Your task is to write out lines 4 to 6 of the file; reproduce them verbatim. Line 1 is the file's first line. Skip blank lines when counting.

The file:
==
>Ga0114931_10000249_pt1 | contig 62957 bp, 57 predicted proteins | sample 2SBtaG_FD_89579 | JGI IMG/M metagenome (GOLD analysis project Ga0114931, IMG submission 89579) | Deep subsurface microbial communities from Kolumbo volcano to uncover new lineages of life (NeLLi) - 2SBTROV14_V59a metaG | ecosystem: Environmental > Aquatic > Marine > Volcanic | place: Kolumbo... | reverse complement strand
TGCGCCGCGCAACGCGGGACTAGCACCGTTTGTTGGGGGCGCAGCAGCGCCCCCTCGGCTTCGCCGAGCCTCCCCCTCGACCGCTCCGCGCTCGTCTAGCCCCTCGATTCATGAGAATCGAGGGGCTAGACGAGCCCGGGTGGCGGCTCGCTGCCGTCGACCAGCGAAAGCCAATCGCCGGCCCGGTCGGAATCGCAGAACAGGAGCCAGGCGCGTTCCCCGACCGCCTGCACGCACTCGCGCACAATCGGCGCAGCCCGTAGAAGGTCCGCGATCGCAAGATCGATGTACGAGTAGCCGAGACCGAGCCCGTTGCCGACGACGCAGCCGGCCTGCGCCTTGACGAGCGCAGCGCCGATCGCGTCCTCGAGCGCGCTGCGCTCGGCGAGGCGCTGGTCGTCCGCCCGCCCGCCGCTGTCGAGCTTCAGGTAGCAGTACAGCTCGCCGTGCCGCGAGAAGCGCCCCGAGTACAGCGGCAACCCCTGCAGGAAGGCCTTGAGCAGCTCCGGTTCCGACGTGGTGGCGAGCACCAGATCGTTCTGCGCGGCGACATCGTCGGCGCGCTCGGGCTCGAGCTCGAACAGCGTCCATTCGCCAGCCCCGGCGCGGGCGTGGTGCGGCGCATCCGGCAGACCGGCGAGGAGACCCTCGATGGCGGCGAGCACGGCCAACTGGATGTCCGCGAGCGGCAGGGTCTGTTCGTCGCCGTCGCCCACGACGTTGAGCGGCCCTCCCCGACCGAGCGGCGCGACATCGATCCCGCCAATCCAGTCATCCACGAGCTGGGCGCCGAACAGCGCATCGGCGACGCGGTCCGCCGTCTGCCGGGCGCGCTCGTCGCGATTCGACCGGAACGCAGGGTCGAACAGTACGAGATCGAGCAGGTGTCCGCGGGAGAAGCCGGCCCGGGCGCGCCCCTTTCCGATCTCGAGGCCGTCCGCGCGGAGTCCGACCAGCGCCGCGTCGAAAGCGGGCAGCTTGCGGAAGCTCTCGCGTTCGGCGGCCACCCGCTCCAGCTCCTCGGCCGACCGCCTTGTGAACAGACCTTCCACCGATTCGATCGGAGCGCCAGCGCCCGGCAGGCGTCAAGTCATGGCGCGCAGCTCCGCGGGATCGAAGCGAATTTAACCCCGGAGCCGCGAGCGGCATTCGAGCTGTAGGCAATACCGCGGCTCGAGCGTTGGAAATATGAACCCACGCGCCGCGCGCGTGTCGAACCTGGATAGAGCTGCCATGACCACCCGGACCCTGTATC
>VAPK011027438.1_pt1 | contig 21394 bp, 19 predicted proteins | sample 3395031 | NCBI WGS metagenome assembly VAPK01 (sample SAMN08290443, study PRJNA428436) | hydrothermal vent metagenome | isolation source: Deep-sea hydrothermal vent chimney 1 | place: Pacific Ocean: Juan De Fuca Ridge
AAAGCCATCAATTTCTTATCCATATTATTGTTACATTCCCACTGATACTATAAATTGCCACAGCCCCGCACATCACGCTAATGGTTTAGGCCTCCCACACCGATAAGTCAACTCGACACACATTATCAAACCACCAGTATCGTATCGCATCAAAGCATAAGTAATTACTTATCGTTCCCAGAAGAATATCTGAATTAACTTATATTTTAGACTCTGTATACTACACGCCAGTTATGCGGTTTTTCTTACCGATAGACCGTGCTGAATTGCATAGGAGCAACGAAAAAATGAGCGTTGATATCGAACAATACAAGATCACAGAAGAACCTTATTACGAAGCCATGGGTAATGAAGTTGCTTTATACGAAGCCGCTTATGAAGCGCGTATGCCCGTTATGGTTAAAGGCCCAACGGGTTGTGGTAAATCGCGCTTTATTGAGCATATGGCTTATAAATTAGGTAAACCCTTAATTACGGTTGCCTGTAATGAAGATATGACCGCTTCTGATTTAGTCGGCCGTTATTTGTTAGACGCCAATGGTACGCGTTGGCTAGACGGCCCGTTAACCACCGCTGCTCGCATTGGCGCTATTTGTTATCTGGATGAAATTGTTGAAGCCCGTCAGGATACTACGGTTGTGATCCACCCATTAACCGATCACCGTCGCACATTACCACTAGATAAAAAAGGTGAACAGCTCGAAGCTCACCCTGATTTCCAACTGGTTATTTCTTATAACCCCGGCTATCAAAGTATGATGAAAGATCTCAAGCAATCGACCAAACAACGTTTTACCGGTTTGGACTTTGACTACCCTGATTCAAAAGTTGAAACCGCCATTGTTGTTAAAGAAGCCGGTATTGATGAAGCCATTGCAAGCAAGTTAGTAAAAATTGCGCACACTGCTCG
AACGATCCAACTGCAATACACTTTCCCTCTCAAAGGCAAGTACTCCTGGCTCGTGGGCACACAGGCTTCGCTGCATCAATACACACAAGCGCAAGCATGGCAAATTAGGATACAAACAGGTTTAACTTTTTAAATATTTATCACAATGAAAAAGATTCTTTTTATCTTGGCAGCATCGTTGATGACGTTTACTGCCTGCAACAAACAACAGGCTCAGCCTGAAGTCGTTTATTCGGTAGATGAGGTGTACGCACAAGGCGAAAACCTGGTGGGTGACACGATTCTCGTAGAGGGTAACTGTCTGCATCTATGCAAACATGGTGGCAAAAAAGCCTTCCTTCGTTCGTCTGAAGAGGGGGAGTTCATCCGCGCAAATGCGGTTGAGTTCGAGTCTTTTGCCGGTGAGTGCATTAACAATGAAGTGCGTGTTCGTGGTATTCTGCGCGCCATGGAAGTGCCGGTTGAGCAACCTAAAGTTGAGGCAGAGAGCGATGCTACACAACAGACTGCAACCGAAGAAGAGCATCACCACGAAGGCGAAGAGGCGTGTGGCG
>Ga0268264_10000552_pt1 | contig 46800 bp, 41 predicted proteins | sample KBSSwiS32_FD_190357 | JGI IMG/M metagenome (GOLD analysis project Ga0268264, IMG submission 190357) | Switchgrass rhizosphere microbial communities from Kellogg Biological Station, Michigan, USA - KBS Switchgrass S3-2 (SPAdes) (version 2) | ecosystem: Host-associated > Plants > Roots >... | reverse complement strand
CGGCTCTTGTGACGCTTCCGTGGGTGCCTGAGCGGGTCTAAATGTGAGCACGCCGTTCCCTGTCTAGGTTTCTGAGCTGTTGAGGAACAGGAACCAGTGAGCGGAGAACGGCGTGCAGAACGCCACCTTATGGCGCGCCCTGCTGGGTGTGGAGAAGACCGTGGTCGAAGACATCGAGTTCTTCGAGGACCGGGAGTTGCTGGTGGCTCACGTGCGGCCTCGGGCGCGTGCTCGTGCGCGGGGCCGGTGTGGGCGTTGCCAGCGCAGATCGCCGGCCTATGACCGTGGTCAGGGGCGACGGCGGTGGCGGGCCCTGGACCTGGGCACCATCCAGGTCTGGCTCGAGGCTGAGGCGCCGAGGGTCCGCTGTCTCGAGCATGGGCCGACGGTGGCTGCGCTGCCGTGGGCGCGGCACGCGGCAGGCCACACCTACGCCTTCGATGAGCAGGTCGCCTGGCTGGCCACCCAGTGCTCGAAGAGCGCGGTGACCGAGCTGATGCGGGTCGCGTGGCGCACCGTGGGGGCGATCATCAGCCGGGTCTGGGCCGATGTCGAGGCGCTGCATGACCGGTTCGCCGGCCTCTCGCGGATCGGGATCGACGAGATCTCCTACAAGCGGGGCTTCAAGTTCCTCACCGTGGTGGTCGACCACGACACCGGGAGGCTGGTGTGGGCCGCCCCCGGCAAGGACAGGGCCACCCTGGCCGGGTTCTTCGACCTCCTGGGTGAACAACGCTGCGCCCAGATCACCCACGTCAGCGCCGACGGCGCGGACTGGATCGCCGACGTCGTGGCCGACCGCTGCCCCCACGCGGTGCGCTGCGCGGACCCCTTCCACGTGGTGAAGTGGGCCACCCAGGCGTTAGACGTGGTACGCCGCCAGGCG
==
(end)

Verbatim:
AAAGCCATCAATTTCTTATCCATATTATTGTTACATTCCCACTGATACTATAAATTGCCACAGCCCCGCACATCACGCTAATGGTTTAGGCCTCCCACACCGATAAGTCAACTCGACACACATTATCAAACCACCAGTATCGTATCGCATCAAAGCATAAGTAATTACTTATCGTTCCCAGAAGAATATCTGAATTAACTTATATTTTAGACTCTGTATACTACACGCCAGTTATGCGGTTTTTCTTACCGATAGACCGTGCTGAATTGCATAGGAGCAACGAAAAAATGAGCGTTGATATCGAACAATACAAGATCACAGAAGAACCTTATTACGAAGCCATGGGTAATGAAGTTGCTTTATACGAAGCCGCTTATGAAGCGCGTATGCCCGTTATGGTTAAAGGCCCAACGGGTTGTGGTAAATCGCGCTTTATTGAGCATATGGCTTATAAATTAGGTAAACCCTTAATTACGGTTGCCTGTAATGAAGATATGACCGCTTCTGATTTAGTCGGCCGTTATTTGTTAGACGCCAATGGTACGCGTTGGCTAGACGGCCCGTTAACCACCGCTGCTCGCATTGGCGCTATTTGTTATCTGGATGAAATTGTTGAAGCCCGTCAGGATACTACGGTTGTGATCCACCCATTAACCGATCACCGTCGCACATTACCACTAGATAAAAAAGGTGAACAGCTCGAAGCTCACCCTGATTTCCAACTGGTTATTTCTTATAACCCCGGCTATCAAAGTATGATGAAAGATCTCAAGCAATCGACCAAACAACGTTTTACCGGTTTGGACTTTGACTACCCTGATTCAAAAGTTGAAACCGCCATTGTTGTTAAAGAAGCCGGTATTGATGAAGCCATTGCAAGCAAGTTAGTAAAAATTGCGCACACTGCTCG
AACGATCCAACTGCAATACACTTTCCCTCTCAAAGGCAAGTACTCCTGGCTCGTGGGCACACAGGCTTCGCTGCATCAATACACACAAGCGCAAGCATGGCAAATTAGGATACAAACAGGTTTAACTTTTTAAATATTTATCACAATGAAAAAGATTCTTTTTATCTTGGCAGCATCGTTGATGACGTTTACTGCCTGCAACAAACAACAGGCTCAGCCTGAAGTCGTTTATTCGGTAGATGAGGTGTACGCACAAGGCGAAAACCTGGTGGGTGACACGATTCTCGTAGAGGGTAACTGTCTGCATCTATGCAAACATGGTGGCAAAAAAGCCTTCCTTCGTTCGTCTGAAGAGGGGGAGTTCATCCGCGCAAATGCGGTTGAGTTCGAGTCTTTTGCCGGTGAGTGCATTAACAATGAAGTGCGTGTTCGTGGTATTCTGCGCGCCATGGAAGTGCCGGTTGAGCAACCTAAAGTTGAGGCAGAGAGCGATGCTACACAACAGACTGCAACCGAAGAAGAGCATCACCACGAAGGCGAAGAGGCGTGTGGCG
>Ga0268264_10000552_pt1 | contig 46800 bp, 41 predicted proteins | sample KBSSwiS32_FD_190357 | JGI IMG/M metagenome (GOLD analysis project Ga0268264, IMG submission 190357) | Switchgrass rhizosphere microbial communities from Kellogg Biological Station, Michigan, USA - KBS Switchgrass S3-2 (SPAdes) (version 2) | ecosystem: Host-associated > Plants > Roots >... | reverse complement strand